Physics of a Fouetté Turn

In ballet, there are several types of turns a dancer can do. One of the most difficult types is a Fouetté. The video below describes the motions involved in such a turn.

As the dancer turns, she brings her leg inward which decreases her moment of inertia. This in turn increases her angular velocity. I decided to calculate what the dancer's velocity would be right after she brings her leg in. To do this, I timed how long it took the dancer to turn with her leg extended. She completed one turn in 0.8 seconds, which is about 2.5*pi rad/s. Additionally, I considered the dancer with her leg close to the body as a uniform cylinder, giving a moment of inertia as I=1/2MR^2 (Even though the dancer does not bring her leg all the way in, I did this to simplify my calculations). I considered her leg to be a uniform rod rotating about its end.

Here are my knowns:

Radius of body= 0.1524 meters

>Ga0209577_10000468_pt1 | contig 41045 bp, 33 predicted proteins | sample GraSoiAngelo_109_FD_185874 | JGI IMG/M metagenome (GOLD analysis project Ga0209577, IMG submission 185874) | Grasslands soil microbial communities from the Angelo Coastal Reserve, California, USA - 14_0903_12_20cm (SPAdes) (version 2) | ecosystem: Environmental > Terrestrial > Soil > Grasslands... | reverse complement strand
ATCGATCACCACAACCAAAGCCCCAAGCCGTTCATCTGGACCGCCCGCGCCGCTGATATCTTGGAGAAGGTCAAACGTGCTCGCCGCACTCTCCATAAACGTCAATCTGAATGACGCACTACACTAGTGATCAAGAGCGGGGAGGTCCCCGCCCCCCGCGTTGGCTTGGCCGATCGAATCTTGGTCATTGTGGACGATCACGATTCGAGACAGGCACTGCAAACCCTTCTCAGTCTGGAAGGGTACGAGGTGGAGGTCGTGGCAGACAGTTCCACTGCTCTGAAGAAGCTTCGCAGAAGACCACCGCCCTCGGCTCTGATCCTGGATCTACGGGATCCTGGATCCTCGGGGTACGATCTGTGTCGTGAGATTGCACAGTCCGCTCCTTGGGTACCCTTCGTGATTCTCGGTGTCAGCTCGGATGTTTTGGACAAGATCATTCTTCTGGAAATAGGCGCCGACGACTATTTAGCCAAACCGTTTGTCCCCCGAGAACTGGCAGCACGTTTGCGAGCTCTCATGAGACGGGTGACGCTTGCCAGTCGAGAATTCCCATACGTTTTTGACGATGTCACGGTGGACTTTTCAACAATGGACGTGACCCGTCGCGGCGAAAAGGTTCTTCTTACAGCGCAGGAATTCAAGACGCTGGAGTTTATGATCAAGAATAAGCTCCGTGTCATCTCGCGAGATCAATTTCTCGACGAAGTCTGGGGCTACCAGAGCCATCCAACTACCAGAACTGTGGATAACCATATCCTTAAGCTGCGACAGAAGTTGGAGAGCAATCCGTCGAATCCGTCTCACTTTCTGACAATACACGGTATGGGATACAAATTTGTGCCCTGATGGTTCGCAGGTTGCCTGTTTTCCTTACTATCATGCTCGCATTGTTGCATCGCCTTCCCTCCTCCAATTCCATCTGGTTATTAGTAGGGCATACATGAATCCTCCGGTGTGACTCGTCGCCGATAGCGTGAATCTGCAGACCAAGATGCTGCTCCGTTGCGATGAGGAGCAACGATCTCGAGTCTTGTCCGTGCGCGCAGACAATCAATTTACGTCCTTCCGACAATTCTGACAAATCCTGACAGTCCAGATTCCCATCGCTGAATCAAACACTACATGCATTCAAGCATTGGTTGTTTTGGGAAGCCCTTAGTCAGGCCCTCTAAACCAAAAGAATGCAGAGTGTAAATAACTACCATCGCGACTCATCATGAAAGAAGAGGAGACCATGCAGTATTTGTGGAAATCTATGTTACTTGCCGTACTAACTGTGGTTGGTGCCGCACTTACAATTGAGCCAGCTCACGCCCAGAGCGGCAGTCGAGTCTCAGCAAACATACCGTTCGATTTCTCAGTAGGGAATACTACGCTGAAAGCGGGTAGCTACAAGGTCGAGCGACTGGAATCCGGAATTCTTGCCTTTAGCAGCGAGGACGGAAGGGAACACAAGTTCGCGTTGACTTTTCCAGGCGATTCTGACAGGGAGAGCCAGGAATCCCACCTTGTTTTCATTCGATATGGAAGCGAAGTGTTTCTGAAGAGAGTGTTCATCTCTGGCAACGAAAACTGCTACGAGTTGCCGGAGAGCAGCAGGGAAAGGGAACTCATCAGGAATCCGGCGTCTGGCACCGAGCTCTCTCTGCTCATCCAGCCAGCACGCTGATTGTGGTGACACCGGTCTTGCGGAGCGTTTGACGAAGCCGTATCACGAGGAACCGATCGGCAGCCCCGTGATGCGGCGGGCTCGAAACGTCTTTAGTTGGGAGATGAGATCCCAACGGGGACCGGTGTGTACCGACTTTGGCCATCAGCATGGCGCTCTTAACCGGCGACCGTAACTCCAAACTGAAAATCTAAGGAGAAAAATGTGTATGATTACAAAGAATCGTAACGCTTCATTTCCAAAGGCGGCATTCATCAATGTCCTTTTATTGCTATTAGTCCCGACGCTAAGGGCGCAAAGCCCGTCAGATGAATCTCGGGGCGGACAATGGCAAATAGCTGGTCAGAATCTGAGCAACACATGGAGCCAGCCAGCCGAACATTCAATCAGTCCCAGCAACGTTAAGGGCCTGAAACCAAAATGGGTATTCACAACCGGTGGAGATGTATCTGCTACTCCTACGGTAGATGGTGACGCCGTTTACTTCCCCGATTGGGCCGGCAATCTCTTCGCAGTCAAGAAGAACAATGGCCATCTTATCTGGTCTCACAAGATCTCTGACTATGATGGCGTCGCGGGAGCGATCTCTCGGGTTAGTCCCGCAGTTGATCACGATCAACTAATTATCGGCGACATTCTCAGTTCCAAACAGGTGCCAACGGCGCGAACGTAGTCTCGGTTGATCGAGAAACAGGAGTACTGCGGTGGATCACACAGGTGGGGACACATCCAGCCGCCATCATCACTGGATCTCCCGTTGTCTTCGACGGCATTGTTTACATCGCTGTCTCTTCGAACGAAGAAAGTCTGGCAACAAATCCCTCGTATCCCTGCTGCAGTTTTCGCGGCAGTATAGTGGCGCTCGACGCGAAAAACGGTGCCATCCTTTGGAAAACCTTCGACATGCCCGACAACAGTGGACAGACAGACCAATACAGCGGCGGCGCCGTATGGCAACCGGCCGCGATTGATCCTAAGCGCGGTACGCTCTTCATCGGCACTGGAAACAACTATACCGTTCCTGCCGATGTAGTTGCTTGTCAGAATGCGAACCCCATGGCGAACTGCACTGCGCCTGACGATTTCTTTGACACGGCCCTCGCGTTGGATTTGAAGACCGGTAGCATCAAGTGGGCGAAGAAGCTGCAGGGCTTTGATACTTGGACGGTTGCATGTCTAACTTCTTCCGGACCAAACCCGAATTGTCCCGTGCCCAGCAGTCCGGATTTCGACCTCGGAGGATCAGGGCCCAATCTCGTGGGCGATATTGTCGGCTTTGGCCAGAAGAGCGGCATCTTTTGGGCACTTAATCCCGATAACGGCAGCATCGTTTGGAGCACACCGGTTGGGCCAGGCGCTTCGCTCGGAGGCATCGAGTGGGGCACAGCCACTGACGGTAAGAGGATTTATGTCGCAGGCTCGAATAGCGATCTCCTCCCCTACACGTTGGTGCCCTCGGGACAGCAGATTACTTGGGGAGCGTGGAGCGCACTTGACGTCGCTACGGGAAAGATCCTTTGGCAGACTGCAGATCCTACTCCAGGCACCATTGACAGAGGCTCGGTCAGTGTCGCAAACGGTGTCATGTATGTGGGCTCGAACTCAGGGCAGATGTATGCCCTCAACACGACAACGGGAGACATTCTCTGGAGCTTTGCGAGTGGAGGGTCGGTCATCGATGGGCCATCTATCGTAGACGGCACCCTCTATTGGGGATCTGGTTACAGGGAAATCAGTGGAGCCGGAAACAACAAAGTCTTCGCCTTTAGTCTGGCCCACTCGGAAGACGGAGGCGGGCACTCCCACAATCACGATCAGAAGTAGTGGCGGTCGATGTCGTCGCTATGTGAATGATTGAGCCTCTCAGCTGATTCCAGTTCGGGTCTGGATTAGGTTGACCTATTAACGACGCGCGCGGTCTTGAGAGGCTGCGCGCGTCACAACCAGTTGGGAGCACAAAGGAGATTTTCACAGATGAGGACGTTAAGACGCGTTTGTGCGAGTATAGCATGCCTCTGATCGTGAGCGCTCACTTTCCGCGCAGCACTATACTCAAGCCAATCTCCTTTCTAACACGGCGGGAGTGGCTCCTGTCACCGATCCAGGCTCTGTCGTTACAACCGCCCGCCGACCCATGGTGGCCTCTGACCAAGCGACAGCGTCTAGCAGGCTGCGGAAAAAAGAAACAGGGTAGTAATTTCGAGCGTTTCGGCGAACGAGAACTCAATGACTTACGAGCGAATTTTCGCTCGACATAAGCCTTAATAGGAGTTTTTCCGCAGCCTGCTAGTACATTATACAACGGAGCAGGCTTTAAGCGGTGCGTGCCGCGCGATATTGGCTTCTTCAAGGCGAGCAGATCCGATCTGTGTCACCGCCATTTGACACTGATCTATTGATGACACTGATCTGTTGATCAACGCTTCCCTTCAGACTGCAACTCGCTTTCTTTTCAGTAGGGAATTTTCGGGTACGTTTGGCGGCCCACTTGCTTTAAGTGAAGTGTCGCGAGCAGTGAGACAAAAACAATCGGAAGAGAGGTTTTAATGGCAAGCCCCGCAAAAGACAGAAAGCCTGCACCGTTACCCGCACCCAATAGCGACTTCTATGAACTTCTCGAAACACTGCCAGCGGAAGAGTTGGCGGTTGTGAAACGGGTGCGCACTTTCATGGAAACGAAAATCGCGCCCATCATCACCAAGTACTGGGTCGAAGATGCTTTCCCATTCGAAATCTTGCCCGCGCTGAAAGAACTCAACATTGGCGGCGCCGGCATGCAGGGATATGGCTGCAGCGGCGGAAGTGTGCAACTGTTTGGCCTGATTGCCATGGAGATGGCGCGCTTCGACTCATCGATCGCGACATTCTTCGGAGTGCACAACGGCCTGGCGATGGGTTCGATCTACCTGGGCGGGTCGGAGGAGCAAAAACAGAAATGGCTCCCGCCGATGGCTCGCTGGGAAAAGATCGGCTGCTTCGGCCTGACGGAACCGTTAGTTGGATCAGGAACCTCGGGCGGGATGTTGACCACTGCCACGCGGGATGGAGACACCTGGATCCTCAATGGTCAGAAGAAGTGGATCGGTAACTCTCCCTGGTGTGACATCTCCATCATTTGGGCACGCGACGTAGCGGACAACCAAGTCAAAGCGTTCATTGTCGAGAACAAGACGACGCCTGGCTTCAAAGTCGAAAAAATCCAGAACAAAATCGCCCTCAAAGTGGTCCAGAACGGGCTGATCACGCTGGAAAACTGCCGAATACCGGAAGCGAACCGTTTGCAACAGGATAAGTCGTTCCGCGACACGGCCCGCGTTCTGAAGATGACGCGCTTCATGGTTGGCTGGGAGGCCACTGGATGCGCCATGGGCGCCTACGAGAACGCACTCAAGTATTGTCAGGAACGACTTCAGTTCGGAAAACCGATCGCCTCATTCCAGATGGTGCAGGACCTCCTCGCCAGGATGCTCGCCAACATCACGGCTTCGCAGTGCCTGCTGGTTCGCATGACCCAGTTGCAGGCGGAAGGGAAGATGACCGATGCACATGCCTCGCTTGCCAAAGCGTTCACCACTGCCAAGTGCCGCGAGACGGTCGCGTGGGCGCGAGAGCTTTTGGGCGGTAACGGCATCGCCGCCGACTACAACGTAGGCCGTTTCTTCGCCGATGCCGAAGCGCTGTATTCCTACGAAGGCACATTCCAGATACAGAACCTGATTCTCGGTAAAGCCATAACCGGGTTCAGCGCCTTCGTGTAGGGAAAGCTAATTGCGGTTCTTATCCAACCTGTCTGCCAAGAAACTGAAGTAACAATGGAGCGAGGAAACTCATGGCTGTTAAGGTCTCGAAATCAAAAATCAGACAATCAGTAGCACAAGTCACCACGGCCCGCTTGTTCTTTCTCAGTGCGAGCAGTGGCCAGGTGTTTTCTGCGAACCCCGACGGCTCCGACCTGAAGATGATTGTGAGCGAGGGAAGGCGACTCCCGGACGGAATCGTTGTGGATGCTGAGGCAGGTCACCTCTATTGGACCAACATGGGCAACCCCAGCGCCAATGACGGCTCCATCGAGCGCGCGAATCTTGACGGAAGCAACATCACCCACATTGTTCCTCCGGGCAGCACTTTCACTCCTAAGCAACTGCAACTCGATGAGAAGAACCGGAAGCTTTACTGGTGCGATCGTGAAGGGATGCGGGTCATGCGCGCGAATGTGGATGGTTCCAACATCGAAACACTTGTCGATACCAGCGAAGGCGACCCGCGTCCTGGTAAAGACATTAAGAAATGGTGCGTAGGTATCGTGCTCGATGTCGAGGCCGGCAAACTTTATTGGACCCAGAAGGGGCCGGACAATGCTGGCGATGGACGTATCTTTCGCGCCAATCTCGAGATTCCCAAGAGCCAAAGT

Mass of person= 60 kg

Mass of leg= 6 kg

Length of leg= 0.762 meters

w2=7.85 rad/s

To solve for the angular velocity of the dancer with her leg brought in:

I1w1=I2w2

(1/2)MR^2(w1) = (1/2MR^2 + 1/3mL^2)(w2)

1/2(60)(0.1524^2)(w1)= (1/2(60)(0.1524^2)+1/3(6)(0.762^2))(7.85)

w1= 20.9 rad/s

In linear terms, this is about 3.2 m/s which is pretty fast.

An observation I made was that when a dancer does a fouetté turn en pointe, they spin faster. This is because the dancer decreases the radius that they are spinning on. This is turn decreases their moment of inertia, which would later increase their angular velocity. This is a video of fouetté turns en pointe:

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